Strength is the foundation of every athletic movement there is, whether it’s running, biking, soccer, you name it And as a runner, there is nothing more important than strength training to help you run faster and protect your body against injury. 8 Strength Training Strategies That Actually Work For Runners
If you have ever wondered what it would be like to train like a sprinter, then you are in the right place. In today’s post, I’m going to share with you an awesome workout program routine inspired by real life Olympic sprint training. Don’t get me wrong. I’m no Olympic sprinter and have never trained to be one. This whole post is the result of my research and some serious digging into the current Olympic training programs available on the net. So please be careful here. The workout program I’m sharing with you below is quite intense, and if you are not ready for it, you might be setting yourself for injury and burnout. So you have been warned, buddy.
When it comes to running, core strength is of paramount importance. I have already written extensively about the importance of core training for runners (check the post here) and have shared plenty of workout routines to help you target and strengthen these vitals muscles. Nonetheless, most of the routines I have on my blog tend target most of the muscles of the core, including the glutes, upper abs, lower abs and the obliques. So today, I decided to share a workout routine that’s specific and targets mainly one muscle group: The obliques. As a result, if you are looking for a specialized core routine and/or have weaker obliques (or just looking to achieve more definition and sculpt), the routine I’m sharing with you today is perfect. Here we go…
How can I measure my training intensity? If you don’t know the answer to that question, then you are in the right place. Workout intensity is vital to measure as it can tell you whether you are training too hard or not pushing it hard enough. Do too much, and you risk injury and/or burnout. Do too little, and your fitness level will plateau, even decline, which is not what you want. One of the commonly used methods is the Rating of Perceived Exertion (RPE). Using this rating system is a crucial component of any training program—regardless of your current fitness level and goals. In this post, I will give you an overview of RPE—what is it, why you should use it, and how to efficiently use for maximum effect. So, are you excited? Then here we go.
If you are a beginner runner looking to improve endurance and conditioning to run for prolonged periods of time without risking fatigue, injury, or burnout, then you are in the right place. The Walk/Run Method Demystified The run/walk method is a great method for a beginner runner to get their foot in the door, and for experienced athletes to improve their running performance and race times. The guy who pioneered this method is Jeff Galloway— a former Olympian, and legendary coach. According to his website, Jeff has coached over 200,000 walkers and runners to improve their running performance throughout his coaching career.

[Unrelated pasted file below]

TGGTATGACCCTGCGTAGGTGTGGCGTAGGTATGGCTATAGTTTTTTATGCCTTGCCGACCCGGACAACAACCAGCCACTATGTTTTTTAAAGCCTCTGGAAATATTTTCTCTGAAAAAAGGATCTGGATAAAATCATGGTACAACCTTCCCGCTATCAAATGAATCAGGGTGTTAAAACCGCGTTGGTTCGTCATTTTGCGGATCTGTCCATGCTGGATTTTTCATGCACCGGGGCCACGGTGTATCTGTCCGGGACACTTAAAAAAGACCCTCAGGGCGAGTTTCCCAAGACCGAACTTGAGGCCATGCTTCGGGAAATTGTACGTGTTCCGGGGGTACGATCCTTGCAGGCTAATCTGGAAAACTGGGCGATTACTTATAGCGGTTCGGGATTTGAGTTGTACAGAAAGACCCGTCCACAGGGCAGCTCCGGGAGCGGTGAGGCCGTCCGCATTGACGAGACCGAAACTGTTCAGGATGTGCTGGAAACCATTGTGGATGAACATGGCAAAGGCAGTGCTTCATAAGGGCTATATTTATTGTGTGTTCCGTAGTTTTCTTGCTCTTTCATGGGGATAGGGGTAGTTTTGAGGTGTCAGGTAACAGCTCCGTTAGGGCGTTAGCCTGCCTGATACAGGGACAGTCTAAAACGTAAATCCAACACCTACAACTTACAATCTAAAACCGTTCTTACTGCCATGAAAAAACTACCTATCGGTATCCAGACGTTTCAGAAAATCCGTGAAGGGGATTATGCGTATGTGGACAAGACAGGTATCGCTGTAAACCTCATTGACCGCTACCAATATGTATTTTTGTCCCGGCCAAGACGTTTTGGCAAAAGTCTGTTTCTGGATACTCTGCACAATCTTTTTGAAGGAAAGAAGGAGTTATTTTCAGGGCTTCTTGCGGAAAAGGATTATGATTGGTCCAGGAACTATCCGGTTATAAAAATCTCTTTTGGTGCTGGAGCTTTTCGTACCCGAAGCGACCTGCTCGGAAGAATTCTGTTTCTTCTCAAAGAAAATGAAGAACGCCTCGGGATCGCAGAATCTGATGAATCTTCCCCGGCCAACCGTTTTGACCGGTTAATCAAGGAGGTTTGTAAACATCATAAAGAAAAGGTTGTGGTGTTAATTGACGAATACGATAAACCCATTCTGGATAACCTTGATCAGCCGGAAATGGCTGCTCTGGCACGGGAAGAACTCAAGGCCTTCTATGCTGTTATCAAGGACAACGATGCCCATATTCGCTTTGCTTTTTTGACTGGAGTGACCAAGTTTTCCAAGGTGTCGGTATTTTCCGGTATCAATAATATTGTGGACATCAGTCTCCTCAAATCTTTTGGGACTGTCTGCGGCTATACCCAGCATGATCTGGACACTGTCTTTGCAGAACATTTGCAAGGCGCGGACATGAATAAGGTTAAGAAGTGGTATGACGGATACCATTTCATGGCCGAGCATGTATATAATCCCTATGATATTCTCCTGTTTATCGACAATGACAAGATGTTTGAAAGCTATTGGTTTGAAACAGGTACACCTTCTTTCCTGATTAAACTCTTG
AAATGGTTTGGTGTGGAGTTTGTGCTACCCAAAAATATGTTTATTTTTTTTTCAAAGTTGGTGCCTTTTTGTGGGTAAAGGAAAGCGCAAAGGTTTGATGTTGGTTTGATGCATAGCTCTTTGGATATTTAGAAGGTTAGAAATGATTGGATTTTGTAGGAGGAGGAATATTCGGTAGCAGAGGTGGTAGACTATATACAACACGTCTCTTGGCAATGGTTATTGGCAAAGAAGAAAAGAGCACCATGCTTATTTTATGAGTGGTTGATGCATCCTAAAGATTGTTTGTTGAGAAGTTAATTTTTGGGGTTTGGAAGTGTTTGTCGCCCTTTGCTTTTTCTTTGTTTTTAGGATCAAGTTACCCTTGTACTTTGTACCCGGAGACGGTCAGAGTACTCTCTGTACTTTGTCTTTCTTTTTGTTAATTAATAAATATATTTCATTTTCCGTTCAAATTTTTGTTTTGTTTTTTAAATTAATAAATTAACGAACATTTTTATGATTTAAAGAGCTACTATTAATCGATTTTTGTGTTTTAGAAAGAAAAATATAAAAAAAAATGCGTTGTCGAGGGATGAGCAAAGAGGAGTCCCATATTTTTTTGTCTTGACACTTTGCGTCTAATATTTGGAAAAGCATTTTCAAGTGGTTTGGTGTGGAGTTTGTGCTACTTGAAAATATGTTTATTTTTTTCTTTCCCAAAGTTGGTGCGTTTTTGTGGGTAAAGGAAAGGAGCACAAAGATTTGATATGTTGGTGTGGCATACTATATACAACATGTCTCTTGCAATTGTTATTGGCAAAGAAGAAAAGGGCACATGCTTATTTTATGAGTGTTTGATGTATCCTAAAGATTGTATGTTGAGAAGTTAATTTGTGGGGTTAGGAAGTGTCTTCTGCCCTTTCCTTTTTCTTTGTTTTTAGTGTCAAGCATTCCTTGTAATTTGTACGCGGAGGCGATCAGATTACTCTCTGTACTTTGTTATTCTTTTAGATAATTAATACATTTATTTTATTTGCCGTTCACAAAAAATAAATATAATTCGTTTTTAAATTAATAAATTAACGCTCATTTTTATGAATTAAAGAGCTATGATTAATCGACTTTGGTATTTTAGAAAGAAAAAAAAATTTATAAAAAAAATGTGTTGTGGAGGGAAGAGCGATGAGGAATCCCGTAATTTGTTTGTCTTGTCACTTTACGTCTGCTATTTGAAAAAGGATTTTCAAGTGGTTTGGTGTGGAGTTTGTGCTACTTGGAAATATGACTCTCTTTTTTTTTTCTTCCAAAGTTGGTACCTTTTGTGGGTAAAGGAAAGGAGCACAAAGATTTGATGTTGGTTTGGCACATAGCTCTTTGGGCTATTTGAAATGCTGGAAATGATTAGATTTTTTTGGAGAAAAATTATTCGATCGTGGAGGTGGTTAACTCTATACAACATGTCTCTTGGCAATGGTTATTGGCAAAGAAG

So In today’s post I’m going to show you exactly how weak hip muscles can lead to running injury, and what kind of exercises you need to be doing to stay injury-free for the long haul. Runners and injuries Most runners focus largely on both running mechanics and footwear as the root-causes of (most overuse) running injuries. Well, there is more to it. Your biomechanics also play a major role. One of the most important, and yet ignored, aspects of biomechanics are the muscles around the hips and its importance when it comes to warding off running pain—especially knee pain. In fact, hip weakness is major running injury root-cause, according to a plethora of studies. Here is why your hip muscles are key for injury-free running:
Running is one of the most popular and common ways to getting in shape and losing weight. In fact, chances you are a runner yourself (or thinking of becoming one) since you just ended up on my blog, reading this post about running. But its benefits go beyond the scale. In fact, running has the power to prevent a plethora of diseases and just might the best medicine. Well, I’m not saying that because I love running, nor is it because I devoted this whole blog and a significant portion of my life to it. But it’s because science is on my side. Research has shown that regular running can help prevent cardiovascular disease, stroke, mental decline, some cancers, type 2 diabetes and a myriad of other health problems. Therefore, today I decided to share with you some of the current scientific proven benefits of running.
If you are a runner and are looking to build muscle, then look no further. In today’s post, I’m going to share with you the eight obstacles standing in your way of achieving a stronger body, along with a few practical tips to help you overcome them. With that said, don’t get me wrong here. You don’t need to become a full-time weightlifter, ending up like the Incredible Hulk, to reap the benefits of strength training. Au contraire my friend, the training guidelines below will help you get strong without getting huge. In other words, ripped and strong is the way to go. But first things first, why runners need to strength train? Keep on reading for the answer…